Lower amounts of SiH in the insoluble ceramic-like coatings are typically associated with improved mechanical properties and improved integration of the coatings in the devices. However, the conditions (i.e. high heating temperatures) required to reduce the SiH to the desired ranges results in increased dielectric properties in the coatings. The two step heating of the instant invention results in both the improved mechanical properties and the low dielectric constant. The insoluble coatings produced herein have a Dk of 2.9 or less, preferably 2.7 to 2.9.

By the above methods a thin (less than 2.5 microns) insoluble ceramic-like coating is produced on the substrate. Preferably the coatings have a thickness of 0.5 to 1.2 microns. The coating smoothes the irregular surfaces of the various substrates and has excellent adhesion properties.

The insoluble ceramic-like coatings produced herein may be produced on any substrate. However, the coatings are particularly useful on electronic substrates. By "electronic substrate" it is meant to include silicon based devices and gallium arsenide based devices intended for use in the manufacture of a semiconductor component including focal plane arrays, opto-electronic devices, photovoltaic cells, optical devices, transistor-like devices, 3-D devices, silicon-on-insulator devices, super lattice devices and the like.

The electronic substrates can be bare (i.e. no passivation), can have primary passivation or can contain one or more layers of metallization which may be bare or covered with one or more liner layers. Such primary passivation and liners can be ceramic coatings such as silica, silicon nitride, silicon carbide, silicon oxynitride, silicon oxycarbide, PSG, BPSG, and others. Primary passivation coatings and liners and methods for producing them are known to those skilled in the art. The coatings produced herein may be applied to a wafer prior to the application of any metallization. The coatings may be applied over metallization as an interlevel or interlayer dielectric or the coatings may be applied as a top passivation coating to complete the formation of the device.

Additional coatings may be applied over the insoluble coating if desired. These can include, for example SiO2 coatings, silicon containing coatings, silicon carbon containing coatings, silicon nitrogen containing coatings, silicon oxygen nitrogen containing coatings, silicon nitrogen carbon containing coatings and/or diamond like coatings produced from deposition (i.e. CVD, PECVD, etc.) of amorphous SiC:H, diamond, silicon nitride. Methods for the application of such coatings are known in the art.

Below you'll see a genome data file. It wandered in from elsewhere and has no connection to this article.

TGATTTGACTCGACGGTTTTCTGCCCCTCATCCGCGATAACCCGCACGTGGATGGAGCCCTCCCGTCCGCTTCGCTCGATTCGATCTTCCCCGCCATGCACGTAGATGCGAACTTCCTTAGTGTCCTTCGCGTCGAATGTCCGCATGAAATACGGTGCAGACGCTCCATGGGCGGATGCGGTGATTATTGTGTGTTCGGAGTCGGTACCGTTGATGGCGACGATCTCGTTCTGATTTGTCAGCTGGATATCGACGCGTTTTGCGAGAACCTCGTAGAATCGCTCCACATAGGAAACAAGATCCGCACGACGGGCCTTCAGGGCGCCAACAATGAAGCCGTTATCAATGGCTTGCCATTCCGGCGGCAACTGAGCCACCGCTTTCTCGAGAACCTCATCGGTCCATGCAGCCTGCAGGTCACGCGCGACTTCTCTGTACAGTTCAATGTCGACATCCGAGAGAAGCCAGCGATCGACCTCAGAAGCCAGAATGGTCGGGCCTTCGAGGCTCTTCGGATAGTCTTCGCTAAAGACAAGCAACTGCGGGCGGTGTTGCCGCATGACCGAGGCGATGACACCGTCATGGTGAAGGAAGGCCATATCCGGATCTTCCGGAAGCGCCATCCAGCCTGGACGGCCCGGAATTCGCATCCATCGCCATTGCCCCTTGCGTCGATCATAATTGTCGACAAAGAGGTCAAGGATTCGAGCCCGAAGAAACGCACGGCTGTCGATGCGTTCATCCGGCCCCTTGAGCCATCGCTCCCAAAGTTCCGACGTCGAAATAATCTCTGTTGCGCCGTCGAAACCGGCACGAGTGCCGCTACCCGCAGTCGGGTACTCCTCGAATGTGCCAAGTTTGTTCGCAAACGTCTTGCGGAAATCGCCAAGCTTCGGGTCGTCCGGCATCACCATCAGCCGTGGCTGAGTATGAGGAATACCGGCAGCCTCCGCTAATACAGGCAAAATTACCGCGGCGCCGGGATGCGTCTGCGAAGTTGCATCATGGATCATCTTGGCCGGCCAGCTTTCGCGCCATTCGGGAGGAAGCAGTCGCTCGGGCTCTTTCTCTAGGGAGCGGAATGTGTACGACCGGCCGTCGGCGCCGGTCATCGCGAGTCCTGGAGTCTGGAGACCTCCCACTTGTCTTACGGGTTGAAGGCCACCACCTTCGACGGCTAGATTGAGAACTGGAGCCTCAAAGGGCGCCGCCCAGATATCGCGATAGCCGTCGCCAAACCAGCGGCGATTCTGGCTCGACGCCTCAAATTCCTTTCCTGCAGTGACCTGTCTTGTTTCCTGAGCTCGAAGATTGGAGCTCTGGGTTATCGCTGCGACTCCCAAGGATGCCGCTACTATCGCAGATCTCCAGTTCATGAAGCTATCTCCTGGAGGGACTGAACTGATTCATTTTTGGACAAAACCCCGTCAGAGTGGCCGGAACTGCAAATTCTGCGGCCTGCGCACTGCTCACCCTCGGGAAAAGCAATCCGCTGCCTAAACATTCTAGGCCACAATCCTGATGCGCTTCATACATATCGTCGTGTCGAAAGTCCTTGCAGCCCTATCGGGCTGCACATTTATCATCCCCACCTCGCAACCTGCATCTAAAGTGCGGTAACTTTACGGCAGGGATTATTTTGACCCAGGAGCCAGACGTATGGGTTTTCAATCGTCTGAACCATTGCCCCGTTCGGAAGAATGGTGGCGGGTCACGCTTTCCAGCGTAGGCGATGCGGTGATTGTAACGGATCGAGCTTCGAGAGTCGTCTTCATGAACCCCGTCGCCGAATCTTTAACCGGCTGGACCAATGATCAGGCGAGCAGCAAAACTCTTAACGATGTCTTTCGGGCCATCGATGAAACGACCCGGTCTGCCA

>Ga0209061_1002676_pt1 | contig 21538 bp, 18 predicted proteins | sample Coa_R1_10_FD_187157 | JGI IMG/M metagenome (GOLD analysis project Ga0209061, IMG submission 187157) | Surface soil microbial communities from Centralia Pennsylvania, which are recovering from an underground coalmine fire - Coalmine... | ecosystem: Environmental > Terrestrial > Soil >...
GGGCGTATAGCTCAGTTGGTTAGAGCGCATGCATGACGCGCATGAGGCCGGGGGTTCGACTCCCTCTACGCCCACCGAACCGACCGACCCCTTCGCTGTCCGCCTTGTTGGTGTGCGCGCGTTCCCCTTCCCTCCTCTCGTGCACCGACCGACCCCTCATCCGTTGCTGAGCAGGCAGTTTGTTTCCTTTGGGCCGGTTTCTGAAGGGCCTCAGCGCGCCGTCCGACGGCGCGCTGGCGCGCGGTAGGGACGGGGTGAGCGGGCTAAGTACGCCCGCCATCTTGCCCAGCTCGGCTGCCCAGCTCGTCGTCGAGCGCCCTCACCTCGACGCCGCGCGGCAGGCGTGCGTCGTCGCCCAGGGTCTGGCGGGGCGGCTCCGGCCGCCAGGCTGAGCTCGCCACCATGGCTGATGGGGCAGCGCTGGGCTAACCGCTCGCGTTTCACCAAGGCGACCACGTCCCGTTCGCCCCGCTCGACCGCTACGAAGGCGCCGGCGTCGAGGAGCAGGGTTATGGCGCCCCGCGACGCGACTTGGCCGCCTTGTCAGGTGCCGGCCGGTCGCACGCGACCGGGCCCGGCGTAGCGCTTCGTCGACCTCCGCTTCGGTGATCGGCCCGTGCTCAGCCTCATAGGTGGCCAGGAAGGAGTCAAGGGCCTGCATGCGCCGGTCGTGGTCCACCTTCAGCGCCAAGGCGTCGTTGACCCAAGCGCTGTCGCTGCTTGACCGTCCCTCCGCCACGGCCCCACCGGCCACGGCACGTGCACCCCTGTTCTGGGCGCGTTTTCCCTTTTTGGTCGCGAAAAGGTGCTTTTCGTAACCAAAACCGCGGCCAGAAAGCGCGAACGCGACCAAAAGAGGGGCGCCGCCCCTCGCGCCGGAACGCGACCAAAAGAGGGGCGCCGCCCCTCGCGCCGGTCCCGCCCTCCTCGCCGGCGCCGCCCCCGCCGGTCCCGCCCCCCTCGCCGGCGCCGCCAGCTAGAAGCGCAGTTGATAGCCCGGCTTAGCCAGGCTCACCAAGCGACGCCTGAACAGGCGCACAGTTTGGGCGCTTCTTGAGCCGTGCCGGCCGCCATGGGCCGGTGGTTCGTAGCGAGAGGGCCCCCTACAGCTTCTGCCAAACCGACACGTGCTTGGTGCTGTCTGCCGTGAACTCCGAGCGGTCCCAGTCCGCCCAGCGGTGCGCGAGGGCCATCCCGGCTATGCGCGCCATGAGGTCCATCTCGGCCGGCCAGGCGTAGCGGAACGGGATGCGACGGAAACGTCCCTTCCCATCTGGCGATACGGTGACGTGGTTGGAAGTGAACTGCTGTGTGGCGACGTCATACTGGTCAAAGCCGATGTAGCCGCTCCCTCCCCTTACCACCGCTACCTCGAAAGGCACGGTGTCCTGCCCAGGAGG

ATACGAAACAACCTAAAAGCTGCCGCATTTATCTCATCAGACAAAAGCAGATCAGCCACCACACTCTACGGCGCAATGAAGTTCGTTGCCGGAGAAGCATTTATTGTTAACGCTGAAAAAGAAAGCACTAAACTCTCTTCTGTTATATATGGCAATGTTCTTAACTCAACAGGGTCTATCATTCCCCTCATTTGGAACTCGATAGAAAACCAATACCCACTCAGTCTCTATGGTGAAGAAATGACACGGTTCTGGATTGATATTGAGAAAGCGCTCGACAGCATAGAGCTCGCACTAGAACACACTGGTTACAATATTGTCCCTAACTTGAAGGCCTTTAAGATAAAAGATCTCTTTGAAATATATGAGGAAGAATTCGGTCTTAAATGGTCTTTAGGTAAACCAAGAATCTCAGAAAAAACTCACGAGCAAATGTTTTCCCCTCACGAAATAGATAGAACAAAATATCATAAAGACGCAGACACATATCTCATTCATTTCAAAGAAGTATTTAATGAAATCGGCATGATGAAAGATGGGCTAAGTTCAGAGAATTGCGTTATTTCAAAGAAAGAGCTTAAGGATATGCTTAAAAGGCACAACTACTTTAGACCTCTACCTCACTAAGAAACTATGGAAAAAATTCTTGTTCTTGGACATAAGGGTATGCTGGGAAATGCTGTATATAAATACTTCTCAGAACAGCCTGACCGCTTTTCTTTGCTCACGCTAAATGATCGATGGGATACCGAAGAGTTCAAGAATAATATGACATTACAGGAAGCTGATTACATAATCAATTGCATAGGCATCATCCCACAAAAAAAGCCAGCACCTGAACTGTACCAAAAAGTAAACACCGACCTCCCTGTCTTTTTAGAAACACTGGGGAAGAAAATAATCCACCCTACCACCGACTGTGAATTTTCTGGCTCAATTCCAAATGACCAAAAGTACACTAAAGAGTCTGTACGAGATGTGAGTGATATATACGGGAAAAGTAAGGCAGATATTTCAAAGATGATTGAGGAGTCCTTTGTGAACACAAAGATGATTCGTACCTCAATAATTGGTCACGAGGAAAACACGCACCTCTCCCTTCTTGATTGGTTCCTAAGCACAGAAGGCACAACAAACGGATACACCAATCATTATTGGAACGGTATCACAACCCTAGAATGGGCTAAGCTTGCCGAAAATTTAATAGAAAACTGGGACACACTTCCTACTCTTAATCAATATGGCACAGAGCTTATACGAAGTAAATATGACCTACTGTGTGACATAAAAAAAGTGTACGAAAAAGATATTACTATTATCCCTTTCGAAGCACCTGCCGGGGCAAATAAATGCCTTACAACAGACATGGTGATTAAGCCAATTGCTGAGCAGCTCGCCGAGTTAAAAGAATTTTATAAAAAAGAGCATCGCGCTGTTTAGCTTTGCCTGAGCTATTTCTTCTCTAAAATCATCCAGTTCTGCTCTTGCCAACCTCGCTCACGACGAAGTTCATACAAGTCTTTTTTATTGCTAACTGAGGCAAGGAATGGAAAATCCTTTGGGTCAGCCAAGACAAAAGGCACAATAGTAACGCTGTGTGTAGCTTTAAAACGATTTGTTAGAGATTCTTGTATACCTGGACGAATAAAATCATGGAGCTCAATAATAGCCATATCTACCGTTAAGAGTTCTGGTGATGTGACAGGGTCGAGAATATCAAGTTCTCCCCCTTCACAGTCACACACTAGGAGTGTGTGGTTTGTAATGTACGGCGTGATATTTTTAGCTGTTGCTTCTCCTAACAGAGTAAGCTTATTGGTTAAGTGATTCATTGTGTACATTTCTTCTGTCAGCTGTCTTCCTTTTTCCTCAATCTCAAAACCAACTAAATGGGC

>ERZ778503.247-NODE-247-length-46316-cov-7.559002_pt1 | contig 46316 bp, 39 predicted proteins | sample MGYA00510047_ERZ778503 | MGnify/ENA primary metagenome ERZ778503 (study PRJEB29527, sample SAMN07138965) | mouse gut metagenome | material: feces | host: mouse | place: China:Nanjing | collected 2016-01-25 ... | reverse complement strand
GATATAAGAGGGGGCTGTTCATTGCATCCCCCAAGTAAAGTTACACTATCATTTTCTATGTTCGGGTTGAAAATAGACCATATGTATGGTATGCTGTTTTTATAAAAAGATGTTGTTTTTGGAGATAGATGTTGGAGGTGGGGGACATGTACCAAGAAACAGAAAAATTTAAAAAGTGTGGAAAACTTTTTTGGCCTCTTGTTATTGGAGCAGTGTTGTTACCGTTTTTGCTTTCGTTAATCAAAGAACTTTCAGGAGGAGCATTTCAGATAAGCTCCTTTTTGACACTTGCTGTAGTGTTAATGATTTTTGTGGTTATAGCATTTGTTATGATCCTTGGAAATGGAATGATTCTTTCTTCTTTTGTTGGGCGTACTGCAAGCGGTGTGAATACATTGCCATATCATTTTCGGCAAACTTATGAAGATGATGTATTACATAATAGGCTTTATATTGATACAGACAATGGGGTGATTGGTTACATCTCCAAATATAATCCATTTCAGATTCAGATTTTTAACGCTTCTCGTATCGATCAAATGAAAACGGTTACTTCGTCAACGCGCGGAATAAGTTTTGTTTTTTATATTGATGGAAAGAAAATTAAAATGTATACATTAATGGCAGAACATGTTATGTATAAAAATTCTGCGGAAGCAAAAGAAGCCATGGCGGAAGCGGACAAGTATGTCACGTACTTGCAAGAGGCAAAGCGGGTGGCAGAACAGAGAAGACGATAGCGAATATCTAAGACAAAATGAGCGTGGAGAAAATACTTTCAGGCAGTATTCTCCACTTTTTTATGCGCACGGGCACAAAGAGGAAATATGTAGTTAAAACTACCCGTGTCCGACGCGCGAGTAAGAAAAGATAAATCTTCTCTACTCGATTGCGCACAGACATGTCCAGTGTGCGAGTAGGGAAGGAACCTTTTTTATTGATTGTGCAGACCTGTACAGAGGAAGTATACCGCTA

The method of applying an additional coating is not critical, and such coatings are typically applied by chemical vapor deposition techniques such as thermal chemical vapor deposition (TCVD), photochemical vapor deposition, plasma enhanced chemical vapor deposition (PECVD), electron cyclotron resonance (ECR), and jet vapor deposition. The additional coatings can also be applied by physical vapor deposition techniques such as sputtering or electron beam evaporation. These processes involve either the addition of energy in the form of heat or plasma to a vaporized species to cause the desired reaction, or they focus energy on a solid sample of the material to cause its deposition.

EXAMPLES

So that those skilled in the art can understand and appreciate the invention taught herein, the following examples are presented, it being understood that these examples should not be used to limit the scope of this invention found in the claims.

Dielectric Constant of the converted coating was determined by performing dielectric constant measurements on metal-insulator-semiconductor (MIS) capacitors. MIS capacitors were formed by depositing aluminum electrodes of approximately 0.15 μm unto low resistivity (ρ≦0.025 Ω cm) silicon wafers coated with a thin film of the insoluble coating. A shadow mask was utilized to form aluminum electrode dots of diameter ranging from 3 to 10 mm. Impedance measurements were made across electrode dots of same diameter over frequency range of 0.1-1000 kHz using a Hewlett-Packard 4194A Impedance Analyzer. The impedance data was fit to a series RLC model from which the equivalent parallel capacitance and dielectric constant were calculated. Since impedance was characterized across the surface dot electrodes, twice the dielectric thickness was used for dielectric constant measurements.

% SiH remaining after cure was determined by FTIR. This FTIR method comprised using a Nicolet 5SXB Fourier Transform Infrared Spectrometer. A transmission sampling mode of operation was utilized. Prior to the spin coating of the wafer with the coating composition, a background spectra was collected on bare silicon wafers. The background was subtracted from a wafer having the insoluble film thereon to obtain spectra of the insoluble film only. A peak at wavenumber 2260 cm-1 is indicative of the SiH bond density in the converted film. A ratio of this peak area per film thickness to an as spun film peak area per thickness was quantified to determine the normalized SiH bond density.

Example 1